If you need further proof that newspapers are racing downhill, it was provided on New Year's Eve when New York's Village Voice announced that columnist Nat Hentoff, who had worked for the Voice since 1958, had been laid off. Two lesser known writers also were terminated.
Music devotees valued Hentoff's commentary on jazz and his liner notes on countless albums by leading jazz artists. He also was perhaps the country's leading commentator on First Amendment issues. His "Sweet Land of Liberty" commentaries in the Voice, also syndicated nationally, often were brave and went against conventional wisdom.
Ironically, he was criticized in recent years for his against-the-grain columns opposing abortion. (Although pro-choice, I was shocked a few years ago when, as chair of a nominating committee for the Franklin Roosevelt Library's Four Freedoms awards, I found Hentoff rejected for an award on the principal basis of his politically incorrect position on the issue). Hentoff also wrote regularly on national political issues. Hentoff has a jazz book coming later this year and will continue to write a syndiated column for United Media.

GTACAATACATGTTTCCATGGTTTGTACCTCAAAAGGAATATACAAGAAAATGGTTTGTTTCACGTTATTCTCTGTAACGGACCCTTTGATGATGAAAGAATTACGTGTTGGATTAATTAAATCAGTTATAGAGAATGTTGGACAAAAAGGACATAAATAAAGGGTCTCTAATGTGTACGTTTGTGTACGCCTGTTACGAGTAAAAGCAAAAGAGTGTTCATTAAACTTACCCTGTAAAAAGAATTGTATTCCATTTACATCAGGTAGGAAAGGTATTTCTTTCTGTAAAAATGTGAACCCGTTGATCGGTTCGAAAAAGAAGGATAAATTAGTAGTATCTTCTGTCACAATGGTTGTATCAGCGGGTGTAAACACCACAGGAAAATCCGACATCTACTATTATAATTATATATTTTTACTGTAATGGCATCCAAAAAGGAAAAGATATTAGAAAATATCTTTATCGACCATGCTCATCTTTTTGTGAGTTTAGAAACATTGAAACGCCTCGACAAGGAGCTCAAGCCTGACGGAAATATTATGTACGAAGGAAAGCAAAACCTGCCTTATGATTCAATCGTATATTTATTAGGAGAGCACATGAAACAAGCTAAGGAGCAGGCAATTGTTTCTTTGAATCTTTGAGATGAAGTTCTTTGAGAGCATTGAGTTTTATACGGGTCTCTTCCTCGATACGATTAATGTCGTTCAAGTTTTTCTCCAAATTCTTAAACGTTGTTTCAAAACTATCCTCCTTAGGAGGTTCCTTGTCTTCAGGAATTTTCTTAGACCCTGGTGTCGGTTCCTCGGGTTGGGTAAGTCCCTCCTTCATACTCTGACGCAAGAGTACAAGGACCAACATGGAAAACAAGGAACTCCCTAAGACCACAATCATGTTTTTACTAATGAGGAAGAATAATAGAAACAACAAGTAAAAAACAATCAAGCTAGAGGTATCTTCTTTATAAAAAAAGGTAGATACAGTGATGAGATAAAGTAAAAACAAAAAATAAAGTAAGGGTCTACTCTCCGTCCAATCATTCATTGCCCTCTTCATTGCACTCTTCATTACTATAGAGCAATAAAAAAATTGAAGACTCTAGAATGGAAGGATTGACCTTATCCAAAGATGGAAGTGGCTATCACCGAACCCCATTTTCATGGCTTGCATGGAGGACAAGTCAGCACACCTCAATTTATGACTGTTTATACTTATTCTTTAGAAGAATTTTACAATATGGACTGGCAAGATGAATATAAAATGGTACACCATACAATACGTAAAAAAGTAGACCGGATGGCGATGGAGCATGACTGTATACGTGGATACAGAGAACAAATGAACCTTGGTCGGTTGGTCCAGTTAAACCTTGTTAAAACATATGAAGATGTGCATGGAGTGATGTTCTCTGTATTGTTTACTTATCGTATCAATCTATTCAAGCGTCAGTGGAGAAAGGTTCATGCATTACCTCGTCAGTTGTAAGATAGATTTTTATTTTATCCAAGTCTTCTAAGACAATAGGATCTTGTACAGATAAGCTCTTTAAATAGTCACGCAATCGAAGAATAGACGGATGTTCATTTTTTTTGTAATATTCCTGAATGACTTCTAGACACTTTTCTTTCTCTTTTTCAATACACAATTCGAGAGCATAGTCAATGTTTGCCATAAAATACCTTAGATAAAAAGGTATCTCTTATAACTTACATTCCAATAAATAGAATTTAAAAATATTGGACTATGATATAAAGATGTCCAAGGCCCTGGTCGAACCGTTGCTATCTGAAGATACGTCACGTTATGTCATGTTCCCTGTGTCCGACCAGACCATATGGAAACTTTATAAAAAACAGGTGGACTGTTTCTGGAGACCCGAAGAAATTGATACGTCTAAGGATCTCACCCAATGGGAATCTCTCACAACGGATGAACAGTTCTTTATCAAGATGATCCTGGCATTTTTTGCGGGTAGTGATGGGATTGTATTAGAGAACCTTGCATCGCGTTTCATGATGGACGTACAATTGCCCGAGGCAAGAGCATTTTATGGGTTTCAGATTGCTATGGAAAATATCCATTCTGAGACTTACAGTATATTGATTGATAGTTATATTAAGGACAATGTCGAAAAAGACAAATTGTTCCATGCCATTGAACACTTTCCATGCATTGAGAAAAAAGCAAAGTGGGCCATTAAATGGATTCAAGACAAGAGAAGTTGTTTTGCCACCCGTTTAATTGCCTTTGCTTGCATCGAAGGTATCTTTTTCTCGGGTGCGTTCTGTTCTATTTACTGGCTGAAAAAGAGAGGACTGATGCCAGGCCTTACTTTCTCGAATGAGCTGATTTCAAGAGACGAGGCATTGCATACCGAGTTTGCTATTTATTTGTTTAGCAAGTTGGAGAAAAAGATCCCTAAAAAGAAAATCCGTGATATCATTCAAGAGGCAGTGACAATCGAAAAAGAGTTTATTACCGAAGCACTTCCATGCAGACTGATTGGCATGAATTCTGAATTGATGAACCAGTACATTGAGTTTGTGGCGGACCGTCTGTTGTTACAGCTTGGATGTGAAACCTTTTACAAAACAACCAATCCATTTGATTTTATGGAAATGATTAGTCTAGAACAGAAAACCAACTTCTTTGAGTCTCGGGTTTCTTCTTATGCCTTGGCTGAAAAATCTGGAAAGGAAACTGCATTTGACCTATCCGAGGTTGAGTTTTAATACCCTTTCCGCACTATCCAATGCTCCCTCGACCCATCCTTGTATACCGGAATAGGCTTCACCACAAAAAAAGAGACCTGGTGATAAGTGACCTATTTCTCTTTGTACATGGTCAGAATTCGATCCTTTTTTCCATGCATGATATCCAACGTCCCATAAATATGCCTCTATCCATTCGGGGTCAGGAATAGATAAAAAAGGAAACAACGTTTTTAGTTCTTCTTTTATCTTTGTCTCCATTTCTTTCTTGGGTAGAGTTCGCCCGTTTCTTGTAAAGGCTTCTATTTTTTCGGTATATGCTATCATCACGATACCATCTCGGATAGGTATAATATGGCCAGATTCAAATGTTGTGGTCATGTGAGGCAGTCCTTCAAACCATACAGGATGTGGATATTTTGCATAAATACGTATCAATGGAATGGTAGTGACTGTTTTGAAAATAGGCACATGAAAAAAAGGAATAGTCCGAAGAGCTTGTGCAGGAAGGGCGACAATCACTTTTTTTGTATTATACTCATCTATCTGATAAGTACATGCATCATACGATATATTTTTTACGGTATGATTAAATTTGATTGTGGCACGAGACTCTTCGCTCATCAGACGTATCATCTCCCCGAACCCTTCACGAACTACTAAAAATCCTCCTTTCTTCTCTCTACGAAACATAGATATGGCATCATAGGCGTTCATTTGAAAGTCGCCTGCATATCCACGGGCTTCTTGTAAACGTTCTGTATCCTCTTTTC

Phoenix-based Village Voice Media, which also owns the Seattle Weekly and many other alternative weeklies, refused any official comment on Hentoff's departure. I was as shocked to hear that his association with the Voice had ended as I would have been to hear 10 years ago that the Seattle Mariners had terminated Edgar Martinez.
Newspapers everywhere, including those in Seattle, where either the Times or P-I seems likely to fold by a year from now, are hurting financially. But when they give up vital editorial content, as the Voice did with Hentoff, they hurry their demise. Hentoff for many years refused to be silenced when he thought First Amendment rights were being threatened. Finally, it was his own paper that silenced him.